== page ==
woman in Ethiopia during food distribution

Fighting Hunger in Ethiopia

Photo by Nancy McNally/CRS

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Featured Project

Joint Emergency Operation

Ethiopia 2015 – Present


In 2016:

  • An average of 2.8 million served monthly
  • 383,500 metric tons of food distributed
  • CRS privately funded and designed a loss-prevention component
  • Loss minimized to 0.0024% ($6,000) to maximize distribution
  • Funded by USAID/Food For Peace


Ethiopia food distribution

A scooper opens bags of wheat at a distribution point in Hawzen district  in Ethiopia, At its peak the project served 2.8 million people a month.

Photo by Will Baxter/CRS



In 2016 CRS oversaw a USAID-funded Joint Emergency Operation in five regions of Ethiopia that dispensed more than 383,500 metric tons of food, reaching an average of 2.8 million people each month. With more than 250 distribution points, the project’s massive scope and the country’s challenging environment threated potential for significant loss of food aid. Success meant getting as much of the food as possible to families facing starvation during the drought.

To maximize accountability, stewardship and impact, CRS was eager to ensure the success of its huge food distribution system, which included a network of more than 250 food distribution points across five regions of Ethiopia.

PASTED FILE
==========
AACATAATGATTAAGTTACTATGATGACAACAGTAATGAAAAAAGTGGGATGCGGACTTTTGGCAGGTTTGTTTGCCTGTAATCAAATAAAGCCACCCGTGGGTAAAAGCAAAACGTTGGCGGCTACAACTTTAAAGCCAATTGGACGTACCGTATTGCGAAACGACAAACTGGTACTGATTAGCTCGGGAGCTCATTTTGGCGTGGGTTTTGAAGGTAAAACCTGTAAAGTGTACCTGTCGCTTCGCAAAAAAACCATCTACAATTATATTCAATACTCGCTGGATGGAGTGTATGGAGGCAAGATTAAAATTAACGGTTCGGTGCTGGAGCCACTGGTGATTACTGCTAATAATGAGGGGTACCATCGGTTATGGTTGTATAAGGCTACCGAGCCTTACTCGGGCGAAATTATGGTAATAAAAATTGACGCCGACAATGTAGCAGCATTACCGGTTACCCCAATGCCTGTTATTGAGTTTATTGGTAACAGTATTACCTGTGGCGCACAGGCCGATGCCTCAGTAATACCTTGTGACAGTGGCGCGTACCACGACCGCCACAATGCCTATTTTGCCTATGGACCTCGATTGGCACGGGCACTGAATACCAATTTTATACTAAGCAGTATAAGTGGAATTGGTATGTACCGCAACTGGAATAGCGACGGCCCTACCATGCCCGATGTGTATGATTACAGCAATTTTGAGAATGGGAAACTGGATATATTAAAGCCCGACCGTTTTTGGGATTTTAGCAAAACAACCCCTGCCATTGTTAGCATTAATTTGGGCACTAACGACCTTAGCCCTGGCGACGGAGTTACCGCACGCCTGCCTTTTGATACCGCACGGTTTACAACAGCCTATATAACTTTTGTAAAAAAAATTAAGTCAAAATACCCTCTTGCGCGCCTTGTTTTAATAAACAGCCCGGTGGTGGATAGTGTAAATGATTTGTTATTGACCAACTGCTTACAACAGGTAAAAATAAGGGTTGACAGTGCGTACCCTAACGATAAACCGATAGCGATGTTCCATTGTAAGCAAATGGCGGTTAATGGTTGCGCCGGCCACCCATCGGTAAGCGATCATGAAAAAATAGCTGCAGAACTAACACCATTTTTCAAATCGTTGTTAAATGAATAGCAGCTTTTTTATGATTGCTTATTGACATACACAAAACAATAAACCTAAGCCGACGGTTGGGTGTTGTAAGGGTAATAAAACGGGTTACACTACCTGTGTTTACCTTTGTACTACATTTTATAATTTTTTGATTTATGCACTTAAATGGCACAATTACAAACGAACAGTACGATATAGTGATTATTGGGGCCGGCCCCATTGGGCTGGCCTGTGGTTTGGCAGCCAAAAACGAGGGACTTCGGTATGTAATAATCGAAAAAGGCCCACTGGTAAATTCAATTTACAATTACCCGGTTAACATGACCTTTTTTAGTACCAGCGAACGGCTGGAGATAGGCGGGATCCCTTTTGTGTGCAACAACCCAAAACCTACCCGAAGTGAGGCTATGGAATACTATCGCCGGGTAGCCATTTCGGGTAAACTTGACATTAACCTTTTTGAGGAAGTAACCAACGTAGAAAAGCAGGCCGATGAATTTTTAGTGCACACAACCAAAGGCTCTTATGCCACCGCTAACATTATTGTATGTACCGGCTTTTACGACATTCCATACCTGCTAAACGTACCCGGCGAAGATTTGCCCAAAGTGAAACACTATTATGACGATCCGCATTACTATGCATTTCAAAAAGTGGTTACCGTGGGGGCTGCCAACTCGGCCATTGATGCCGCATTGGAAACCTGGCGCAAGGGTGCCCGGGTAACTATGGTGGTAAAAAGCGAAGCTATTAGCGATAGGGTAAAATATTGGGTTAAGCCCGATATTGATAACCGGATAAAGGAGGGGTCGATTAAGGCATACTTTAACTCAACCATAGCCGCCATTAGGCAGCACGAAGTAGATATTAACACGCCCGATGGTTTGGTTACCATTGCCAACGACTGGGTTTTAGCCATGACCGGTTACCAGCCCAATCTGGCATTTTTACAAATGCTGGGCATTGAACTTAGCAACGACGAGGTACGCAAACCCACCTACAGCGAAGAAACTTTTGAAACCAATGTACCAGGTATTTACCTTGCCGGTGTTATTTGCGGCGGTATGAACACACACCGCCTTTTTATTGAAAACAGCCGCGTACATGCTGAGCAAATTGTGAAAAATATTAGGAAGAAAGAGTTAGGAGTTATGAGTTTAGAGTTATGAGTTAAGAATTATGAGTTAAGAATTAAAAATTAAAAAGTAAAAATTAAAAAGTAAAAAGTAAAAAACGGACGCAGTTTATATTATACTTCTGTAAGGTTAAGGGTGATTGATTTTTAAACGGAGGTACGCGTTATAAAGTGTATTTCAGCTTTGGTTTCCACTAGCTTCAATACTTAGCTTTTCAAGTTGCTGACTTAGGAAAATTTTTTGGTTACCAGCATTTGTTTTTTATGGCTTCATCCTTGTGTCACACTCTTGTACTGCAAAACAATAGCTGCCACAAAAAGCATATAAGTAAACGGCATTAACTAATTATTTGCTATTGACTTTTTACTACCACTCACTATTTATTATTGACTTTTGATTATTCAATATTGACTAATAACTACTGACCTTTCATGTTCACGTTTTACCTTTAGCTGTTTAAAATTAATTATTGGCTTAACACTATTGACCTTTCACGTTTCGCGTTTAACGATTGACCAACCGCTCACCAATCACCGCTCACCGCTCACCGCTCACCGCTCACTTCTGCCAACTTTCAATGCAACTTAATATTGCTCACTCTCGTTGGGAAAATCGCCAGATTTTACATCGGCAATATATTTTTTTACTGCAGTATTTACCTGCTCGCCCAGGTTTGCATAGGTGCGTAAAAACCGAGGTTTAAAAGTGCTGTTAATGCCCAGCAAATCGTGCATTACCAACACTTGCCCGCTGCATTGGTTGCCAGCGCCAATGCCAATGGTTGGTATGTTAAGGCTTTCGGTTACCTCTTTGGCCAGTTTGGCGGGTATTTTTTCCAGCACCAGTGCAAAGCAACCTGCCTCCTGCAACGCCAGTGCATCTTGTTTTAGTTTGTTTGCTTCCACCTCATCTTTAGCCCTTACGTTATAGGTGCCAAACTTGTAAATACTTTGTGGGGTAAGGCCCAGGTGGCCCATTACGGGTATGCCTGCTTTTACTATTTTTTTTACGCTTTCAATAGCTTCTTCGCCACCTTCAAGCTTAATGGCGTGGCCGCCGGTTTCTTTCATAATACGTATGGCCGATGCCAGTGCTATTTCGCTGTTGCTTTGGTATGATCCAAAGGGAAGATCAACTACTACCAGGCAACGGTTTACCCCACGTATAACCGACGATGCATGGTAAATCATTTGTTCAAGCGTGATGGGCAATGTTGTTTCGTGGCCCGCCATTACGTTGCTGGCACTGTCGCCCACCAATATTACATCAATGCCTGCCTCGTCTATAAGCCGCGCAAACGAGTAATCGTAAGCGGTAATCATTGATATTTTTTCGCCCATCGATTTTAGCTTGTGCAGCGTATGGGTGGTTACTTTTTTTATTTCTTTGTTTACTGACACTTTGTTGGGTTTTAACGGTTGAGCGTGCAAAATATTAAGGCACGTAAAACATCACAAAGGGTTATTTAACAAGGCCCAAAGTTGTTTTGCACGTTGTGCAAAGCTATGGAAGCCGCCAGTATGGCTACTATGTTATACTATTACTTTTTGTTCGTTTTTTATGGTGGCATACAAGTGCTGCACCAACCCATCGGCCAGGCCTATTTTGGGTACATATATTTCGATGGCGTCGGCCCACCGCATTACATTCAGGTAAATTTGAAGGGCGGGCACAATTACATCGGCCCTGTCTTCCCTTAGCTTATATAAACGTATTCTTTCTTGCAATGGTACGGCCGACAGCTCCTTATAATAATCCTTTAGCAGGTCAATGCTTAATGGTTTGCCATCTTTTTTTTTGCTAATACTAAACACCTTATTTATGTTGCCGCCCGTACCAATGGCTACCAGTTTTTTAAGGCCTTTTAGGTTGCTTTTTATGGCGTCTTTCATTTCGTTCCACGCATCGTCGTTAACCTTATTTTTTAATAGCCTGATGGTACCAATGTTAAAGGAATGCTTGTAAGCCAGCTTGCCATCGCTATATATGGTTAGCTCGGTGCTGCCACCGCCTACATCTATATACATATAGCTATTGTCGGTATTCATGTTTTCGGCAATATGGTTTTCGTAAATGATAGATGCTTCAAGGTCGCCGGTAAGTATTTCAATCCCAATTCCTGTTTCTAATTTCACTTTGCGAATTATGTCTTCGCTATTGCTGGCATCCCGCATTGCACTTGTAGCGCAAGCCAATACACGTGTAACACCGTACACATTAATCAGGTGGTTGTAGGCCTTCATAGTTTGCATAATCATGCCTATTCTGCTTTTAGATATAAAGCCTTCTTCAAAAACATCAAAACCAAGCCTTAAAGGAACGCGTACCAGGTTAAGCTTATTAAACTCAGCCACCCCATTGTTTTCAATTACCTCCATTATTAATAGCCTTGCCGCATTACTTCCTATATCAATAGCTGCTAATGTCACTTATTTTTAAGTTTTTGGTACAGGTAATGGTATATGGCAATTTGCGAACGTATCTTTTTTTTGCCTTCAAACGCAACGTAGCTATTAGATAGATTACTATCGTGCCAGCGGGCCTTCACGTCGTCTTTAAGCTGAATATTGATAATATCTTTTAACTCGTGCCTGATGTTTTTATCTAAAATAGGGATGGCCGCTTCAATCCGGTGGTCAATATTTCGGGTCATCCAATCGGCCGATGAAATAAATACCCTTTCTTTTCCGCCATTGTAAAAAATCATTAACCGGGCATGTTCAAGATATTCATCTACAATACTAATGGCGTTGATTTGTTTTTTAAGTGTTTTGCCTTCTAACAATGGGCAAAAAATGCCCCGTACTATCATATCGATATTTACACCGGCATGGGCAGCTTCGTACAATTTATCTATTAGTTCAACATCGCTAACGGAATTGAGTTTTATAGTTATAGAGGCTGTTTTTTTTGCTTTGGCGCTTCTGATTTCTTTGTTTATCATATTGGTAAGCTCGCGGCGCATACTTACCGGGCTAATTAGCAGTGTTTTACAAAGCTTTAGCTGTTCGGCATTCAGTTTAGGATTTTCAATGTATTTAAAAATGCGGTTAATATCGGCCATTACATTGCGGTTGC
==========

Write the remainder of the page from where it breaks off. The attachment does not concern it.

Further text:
CRS identified 10 risk factors that lead to loss of food aid: such as poor warehousing, mishandling during transport, environment factors like floods and landslides (parts of Ethiopia are very mountainous), and human factors such as conflict and misappropriation of the food.

The CRS funded and designed a commodity risk-management system to minimize loss and maximize success.  It measured risk of loss at each of the 250 plus sites. The system enabled teams to focus their limited time and resources most effectively to address issues like poor warehousing, a potentially dangerous location or too great of distance for beneficiaries to travel.

The result?

Of the 383,554 metric tons of food aid distributed across Ethiopia over a year, just $6,000 worth was unaccounted for. That’s about 0.0024% of the total.

The numbers impressed even long-time CRS staff like the project’s Chief of Party LeAnn Hager: “When I first learned about the risk management system, I thought we were focusing on too many elements to properly assess the risk at any given distribution site but time has proven me wrong. CRS and its partners are able to identify even the smallest attempt at diversion and ensure that the food intended for the most vulnerable individuals in Ethiopia actually receive it.”


woman in Ethiopia during food distribution

Ethiopia faced its worst drought in 50 years, devastating to the 80% of Ethiopians who rely on mostly rain-fed agriculture for their food and income.

Photo by Nancy McNally/CRS


The project continued during FY17, when CRS, partnering with the Government of Ethiopia, will reach 1.4 million people in urgent need of food aid.

“It has been humbling to be part of a team and program that has successfully served millions of people with life-saving food, and continues to do so as the drought continues into its third season,” Hager said. “The project not only distributes thousands of metric tons per month but is also committed for people to have a way to provide feedback, positive or negative, about the process. For such a program as the size of the JEOP to remain innovative is truly remarkable.”